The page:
Zildjian reprints a 2015 Modern Drummer blog post by drumline alum Damon Grant ’01 where he offers career tips for working musicians (and anyone, really!).
This list is in no particular order, and they all should be number one because they are all important.
Have fun and smile! People will hire you more if they like to be around you.
Remember people’s names, because everyone is important. This falls under the category of networking and building relationships. Also, look them in the eye when you talk to them. People shouldn’t be considered with more value only if they can only help you move forward in your career. Everyone should be treated with equal respect. You also don’t know if someone from one situation can recommend you for something else.
Keep relationships and keep them in tact. Out of sight is out of mind. I still work with people from college and high school; believe it or not, a couple from middle school, too!
Get a great accountant for your taxes, and have a lawyer you trust available to review contracts and other important documents. You can always ask for less money, but you can’t necessarily ask for more.
Rehearsing is a luxury. If that luxury is afforded to you, take full advantage of it. When you are in school you are rehearsing all the time (a lot of it is required) and then when you get out into the real world, you hardly rehearse at all. That’s not to say it doesn’t happen, just that it happens a lot less.
Don’t fear failure. With everything being so instant, don’t let yourself get discouraged easily. A good amount of successful individuals may not be the most talented ones to touch the instrument, but you better believe they were the most determined. And if they made mistakes, they figured things out really quickly.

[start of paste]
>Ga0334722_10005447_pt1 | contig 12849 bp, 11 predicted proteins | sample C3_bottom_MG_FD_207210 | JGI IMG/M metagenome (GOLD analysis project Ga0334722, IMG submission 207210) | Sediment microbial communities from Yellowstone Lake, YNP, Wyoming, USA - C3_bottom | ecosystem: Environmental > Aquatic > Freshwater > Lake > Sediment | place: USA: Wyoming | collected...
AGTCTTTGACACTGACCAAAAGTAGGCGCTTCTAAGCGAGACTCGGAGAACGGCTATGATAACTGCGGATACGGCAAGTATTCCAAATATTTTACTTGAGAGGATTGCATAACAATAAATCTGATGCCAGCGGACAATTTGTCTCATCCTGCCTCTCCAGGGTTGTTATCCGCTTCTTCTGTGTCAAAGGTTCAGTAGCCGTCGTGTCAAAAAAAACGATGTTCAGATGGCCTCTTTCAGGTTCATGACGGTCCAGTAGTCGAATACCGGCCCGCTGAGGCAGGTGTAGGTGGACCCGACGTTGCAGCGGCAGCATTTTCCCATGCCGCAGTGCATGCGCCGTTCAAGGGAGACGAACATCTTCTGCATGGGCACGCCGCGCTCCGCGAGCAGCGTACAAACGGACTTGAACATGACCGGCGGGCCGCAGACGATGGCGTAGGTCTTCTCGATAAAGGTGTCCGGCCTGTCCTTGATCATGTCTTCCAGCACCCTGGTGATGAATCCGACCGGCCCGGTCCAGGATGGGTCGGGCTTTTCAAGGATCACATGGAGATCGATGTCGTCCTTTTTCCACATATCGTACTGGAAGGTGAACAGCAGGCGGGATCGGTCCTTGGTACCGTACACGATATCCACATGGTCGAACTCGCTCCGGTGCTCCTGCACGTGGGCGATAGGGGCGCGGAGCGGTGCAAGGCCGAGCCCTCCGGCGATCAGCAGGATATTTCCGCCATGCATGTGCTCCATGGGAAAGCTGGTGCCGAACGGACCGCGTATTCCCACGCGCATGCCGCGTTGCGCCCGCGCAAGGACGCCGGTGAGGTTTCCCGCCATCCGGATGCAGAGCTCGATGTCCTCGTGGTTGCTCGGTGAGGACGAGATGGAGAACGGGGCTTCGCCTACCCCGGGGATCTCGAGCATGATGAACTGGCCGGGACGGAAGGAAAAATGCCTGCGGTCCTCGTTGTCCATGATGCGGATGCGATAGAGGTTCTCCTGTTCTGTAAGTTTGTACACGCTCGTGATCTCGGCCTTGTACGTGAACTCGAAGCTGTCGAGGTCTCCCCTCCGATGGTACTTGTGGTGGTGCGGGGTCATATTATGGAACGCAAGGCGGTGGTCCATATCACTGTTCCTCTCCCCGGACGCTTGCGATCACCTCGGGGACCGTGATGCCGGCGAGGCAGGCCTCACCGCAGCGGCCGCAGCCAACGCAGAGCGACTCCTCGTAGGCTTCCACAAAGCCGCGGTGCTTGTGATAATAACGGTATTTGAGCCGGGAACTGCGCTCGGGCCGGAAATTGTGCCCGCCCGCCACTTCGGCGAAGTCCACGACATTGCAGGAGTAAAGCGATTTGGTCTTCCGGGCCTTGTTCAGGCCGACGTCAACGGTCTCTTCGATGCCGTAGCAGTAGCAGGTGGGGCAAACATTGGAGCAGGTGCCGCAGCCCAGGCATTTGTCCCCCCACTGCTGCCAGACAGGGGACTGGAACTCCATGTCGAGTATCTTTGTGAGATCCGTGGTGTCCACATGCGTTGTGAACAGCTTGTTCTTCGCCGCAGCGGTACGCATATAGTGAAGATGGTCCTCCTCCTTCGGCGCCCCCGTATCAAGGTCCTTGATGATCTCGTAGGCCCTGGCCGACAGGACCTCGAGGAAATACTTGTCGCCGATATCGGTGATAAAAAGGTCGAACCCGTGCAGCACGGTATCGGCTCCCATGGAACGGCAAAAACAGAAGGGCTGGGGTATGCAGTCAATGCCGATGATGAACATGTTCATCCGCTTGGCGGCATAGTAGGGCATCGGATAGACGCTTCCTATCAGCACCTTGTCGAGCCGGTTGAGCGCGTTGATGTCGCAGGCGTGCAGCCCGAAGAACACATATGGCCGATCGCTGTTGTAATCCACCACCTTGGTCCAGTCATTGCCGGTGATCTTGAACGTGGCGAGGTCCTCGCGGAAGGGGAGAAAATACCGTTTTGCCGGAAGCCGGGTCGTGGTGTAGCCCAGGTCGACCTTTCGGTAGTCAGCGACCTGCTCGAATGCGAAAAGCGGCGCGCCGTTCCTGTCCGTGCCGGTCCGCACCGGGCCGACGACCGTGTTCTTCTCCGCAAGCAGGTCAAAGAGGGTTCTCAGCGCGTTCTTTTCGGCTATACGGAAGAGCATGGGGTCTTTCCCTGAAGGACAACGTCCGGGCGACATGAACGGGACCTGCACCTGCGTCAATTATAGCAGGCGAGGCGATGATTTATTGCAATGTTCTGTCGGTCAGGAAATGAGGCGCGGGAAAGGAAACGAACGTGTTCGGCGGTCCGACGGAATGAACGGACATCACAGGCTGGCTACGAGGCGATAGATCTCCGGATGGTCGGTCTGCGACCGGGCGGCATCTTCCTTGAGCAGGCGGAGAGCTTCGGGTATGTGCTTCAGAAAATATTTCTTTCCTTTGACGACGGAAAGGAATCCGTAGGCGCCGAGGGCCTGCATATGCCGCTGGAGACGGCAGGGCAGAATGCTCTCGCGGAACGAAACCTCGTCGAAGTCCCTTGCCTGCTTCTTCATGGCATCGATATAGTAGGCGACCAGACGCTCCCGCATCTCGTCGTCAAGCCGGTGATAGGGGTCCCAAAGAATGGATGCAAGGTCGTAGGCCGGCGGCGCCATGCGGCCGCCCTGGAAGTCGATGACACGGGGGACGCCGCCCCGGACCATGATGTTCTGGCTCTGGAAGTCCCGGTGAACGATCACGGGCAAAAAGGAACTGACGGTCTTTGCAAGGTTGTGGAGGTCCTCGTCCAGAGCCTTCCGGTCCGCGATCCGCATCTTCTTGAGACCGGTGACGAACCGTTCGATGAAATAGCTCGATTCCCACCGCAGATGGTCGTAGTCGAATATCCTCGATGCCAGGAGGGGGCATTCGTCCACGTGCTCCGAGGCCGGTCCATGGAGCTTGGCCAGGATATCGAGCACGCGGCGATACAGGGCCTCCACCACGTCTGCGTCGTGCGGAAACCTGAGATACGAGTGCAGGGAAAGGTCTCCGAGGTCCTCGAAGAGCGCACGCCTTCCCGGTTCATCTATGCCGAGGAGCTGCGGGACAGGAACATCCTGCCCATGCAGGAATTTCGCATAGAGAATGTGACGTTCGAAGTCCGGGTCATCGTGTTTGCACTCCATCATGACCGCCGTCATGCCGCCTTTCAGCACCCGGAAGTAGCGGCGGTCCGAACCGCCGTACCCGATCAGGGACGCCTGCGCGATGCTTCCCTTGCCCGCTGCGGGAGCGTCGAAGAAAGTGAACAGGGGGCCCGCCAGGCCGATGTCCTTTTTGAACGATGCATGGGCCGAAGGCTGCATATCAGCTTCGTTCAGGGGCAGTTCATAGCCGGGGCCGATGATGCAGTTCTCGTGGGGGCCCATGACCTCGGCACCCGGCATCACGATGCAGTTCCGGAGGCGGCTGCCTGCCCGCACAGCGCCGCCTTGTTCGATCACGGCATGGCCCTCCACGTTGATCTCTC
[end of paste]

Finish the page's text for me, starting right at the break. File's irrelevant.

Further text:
Take care of your body, which is also your instrument. Get health insurance and go to the doctor for checkups.
You should have a basic knowledge of using recording software. This can range from Pro-Tools, Logic, or even Garage Band.
Learn to sing. Being able to sing basic harmonies, or even “oooos” and “ahhhs” while you play your instrument, will get you hired more—especially if it’s between you or another great player who doesn’t sing at all.
Save all, save often. This goes for paperwork like contracts, music (charts), textbooks, etc. It also goes for when you’re on the computer using programs like Finale or Sibelius, or even a Word document. I like to take it a step further with spare parts for my instruments.
Social media is a doorway between you and the rest of the world. Make sure you have a lock on that door and are aware what may be going through that portal.
No gig lasts forever. All gigs come to an end because of one circumstance or another. A venue closes, a tour ends, someone quits, the band breaks up, someone dies, you get bored of playing the same thing, you start a family, other performance options arise, etc. No matter how good or bad things may be in a performance situation, it will end.
Off the stage is just as important (sometimes more) as being on it. If you are a great performer who knows all the notes and can play every inversion of every chord invented with blazing speed, that’s great. However, that can be all derailed if you don’t have things in order off the stage.
Also important is showing up on time (early), learning your music before the gig, regularly grooming and cleaning yourself, dressing with the proper attire for the gig, and treating everyone with courtesy and respect. Your playing doesn’t supersede being a great human being.
Learn the business of music. Music is an art form, but it is also a medium in which business is conducted. You should learn how basic businesses work. This can include contracts, marketing and promotion, building websites/social media pages, giving people enough time to react to the information given, doing taxes, etc. There are also specific aspects to the music industry like royalties, unions, song rights, publishing, and licensing, among others.